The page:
Guest post by Samantha

On April 12th, one of my favourite artists in the world, Rufus Wainwright, announced an Autumn tour, I was interested in going to several of the gigs. The tickets were due to go on sale on Friday 20th April, but members of Rufus’ website could access the ArtistTickets.com presale on Wednesday 18th, which was online only.

I’m visually impaired, and need to attend anything like this with a Personal Assistant/Carer. I also need to be as near to the front as possible, to allow me to use my low vision aids and be in with a chance of seeing something.

Having played this game before, I decided to try to get some more info before the presale. As I wasn’t well, my friend/housemate/PA started to try to make contact with people on April 16th. ArtistTickets.com is a SeeTickets website, so she emailed SeeTickets. Who said all access requirements are to be dealt with by the individual venues.

She then tweeted about them, and they DMed and offered to help.  They asked which show and venue, and how many tickets we wanted. They said that the policy to only allow access bookings from the venues is a policy from the venues themselves, and not their decision. They said they were really sorry we felt they’d discrimated against me, but would do their best to get us tickets before the general sale. As we were still considering which shows to go to, we asked them for help getting tickets for the Manchester and London shows. Their replies said they’d had “mixed success” and were unable to offer any tickets for Manchester in the presale, for which they apologised, but that they had arranged for us to be able to book presale tickets with Hammersmith Apollo on the 18th.

We also contacted the individual venues, as per SeeTickets’ original response. The responses we got from venues were somewhat mixed….

Manchester O2 Apollo said that their accessible tickets would go on sale on Friday 20th at 2pm, there would be a reduction of 50% for the ticket plus one carer, but the tickets were “first come, first served”. We were able to call Manchester on Friday 20th and get Row D seats. We assume the very front rows went in the presale.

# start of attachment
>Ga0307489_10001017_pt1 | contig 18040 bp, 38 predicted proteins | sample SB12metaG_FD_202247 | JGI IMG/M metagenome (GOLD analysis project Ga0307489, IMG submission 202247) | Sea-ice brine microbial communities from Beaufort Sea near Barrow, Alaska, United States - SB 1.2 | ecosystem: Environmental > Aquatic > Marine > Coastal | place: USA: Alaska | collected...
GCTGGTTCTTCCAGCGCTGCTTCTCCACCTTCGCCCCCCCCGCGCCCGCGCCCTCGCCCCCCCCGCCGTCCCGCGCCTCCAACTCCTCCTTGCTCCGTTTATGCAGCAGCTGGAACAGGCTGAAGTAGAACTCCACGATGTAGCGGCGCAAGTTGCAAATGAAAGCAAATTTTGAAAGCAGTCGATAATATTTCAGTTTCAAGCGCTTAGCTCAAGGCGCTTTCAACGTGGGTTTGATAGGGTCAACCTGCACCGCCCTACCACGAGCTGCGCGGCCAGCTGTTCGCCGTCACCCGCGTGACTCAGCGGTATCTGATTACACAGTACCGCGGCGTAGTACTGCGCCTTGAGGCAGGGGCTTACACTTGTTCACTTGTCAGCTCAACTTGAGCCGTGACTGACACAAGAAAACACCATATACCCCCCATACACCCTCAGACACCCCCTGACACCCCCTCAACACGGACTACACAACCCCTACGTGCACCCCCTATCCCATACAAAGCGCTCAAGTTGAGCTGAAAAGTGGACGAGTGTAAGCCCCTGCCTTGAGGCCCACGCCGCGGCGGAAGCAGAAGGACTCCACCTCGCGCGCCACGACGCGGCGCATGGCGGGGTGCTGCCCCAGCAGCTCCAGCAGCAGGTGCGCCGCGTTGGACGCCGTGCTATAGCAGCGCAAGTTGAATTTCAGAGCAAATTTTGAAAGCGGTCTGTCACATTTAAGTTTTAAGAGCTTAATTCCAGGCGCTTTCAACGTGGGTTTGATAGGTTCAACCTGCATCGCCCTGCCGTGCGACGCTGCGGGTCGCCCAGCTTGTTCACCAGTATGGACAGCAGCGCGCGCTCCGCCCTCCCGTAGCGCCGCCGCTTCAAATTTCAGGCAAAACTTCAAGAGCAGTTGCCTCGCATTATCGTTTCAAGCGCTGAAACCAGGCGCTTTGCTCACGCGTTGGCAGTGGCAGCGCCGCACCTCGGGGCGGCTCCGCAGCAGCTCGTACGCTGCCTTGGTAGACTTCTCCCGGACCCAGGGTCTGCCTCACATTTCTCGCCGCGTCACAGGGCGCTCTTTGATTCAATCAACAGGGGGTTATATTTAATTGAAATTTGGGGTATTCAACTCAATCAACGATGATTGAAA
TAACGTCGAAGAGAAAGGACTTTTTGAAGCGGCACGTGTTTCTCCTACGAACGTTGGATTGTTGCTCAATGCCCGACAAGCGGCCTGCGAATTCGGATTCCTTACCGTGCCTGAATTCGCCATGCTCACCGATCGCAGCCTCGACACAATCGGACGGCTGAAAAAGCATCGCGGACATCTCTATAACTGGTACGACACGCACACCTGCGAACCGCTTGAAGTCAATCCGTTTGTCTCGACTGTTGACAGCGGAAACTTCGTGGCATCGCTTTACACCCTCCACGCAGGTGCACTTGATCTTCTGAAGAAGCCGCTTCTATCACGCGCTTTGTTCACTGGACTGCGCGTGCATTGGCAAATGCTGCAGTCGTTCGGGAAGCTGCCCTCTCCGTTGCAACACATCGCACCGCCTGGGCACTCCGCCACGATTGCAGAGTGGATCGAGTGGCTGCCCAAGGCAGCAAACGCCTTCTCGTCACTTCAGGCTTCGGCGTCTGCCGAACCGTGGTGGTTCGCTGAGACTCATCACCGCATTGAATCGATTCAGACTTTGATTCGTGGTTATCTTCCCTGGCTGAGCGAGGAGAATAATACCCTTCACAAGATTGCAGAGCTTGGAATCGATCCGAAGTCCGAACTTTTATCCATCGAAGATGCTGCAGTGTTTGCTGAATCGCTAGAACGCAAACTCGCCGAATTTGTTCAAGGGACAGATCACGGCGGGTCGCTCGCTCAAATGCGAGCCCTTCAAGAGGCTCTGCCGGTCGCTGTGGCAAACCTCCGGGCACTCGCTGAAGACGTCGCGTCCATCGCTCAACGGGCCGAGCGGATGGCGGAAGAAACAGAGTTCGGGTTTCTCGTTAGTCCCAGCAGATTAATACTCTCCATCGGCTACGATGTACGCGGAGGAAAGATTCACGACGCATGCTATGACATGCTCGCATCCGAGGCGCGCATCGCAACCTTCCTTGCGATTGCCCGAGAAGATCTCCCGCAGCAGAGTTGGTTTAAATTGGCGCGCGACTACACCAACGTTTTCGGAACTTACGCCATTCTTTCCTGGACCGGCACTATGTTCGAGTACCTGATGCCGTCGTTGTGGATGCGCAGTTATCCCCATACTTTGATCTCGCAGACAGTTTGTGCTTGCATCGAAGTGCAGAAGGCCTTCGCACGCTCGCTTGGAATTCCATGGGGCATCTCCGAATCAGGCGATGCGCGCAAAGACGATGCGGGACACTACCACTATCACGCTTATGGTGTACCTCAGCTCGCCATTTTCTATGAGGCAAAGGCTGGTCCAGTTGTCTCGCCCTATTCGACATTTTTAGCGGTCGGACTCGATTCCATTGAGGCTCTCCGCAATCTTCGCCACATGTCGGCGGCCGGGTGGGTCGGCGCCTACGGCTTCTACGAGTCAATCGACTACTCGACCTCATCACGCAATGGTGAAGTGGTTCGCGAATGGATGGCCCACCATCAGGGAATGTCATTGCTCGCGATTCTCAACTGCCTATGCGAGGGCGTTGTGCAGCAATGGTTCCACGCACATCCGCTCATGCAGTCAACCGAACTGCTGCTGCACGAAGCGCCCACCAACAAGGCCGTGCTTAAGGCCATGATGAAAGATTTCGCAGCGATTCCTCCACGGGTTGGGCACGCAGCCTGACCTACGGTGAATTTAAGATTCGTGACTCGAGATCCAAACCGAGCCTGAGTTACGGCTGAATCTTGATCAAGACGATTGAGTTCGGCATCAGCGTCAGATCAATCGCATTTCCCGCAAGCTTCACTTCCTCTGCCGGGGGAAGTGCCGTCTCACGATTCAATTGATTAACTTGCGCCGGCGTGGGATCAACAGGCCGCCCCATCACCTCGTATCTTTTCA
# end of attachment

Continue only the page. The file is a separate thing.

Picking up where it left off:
HMV Hammersmith Apollo, London, said we could phone from 10am on Tuesday 17th for access seats, they said they had an extremely small number of seats available in the presale, and another small amount in the regular sale. They explained there was a free carer’s ticket with every “wheelchair space”, although they acknowledged that these seats aren’t actually likely to meet my needs, they did not say whether this means no discount if you are not in a wheelchair. Their response was in line with what SeeTickets reported too. Some quick changing of a vet’s appointment and we were able to call at 10am, to spend 20 minutes on hold, then get a message saying the lines opened at 11am- the new time of the vet’s appointment! When we eventually got to speak to them, they denied that any tickets could be sold that day. After some debate and arguing, they did finally agree to sell us tickets. But there was no discount for a carer unless you were in a wheelchair!! So, according to the Hammersmith Apollo, only wheelchair users need the assistance of a PA/Carer. This is a clear case of discrimination. This had not exactly made me want to attend their venue, so they were politely told “thanks, but no thanks”!!

 Birmingham Symphony Hall said they did not have the information for the show finalised, but would email us when they get some. This email has not yet arrived. They did say if we specified our seating requirements, they would try to reserve some, dependent on their allocation. We decided the chances of getting seats meeting my needs were slim to none, and since transport also looked to be a nightmare, we gave up on this venue.

 York Barbican said their accessible tickets would go on sale on Friday 20th at 2pm, they said they had no disabled booking line, and no information on whether any discounts would be available, but said they may be able to seat us in front row, as this is where they seat wheelchair users anyway. Unfortunately, there are no trains leaving from York late enough so we decided this was a no go.

 The Royal Concert Hall, Nottingham, were extremely helpful. They said their tickets would go on sale at 2pm on Friday 20th, and one ticket plus one carer would get a 50% discount. They offered to reserve seats if we got back to them before 5pm the day before, and we were able to phone up and pay for our row E seats with no hassle. We assume the nearer rows went in the presale or SeeTicket’s general allocation.

So, we have seats for two concerts, which I may be able to see something from. To get these seats took a total of 8 emails, 3 phonecalls, 2 tweets, and 4 DMs.

All other big fans would have been able to get their tickets via one website visit on Wednesday 18th for the presale, when all the front row seats will have gone.

We were expected to call 5 different places, it seems, 3 of them simultaneously at 2pm on Friday 20th, to access an “extremely small number” of access seats.

Equality??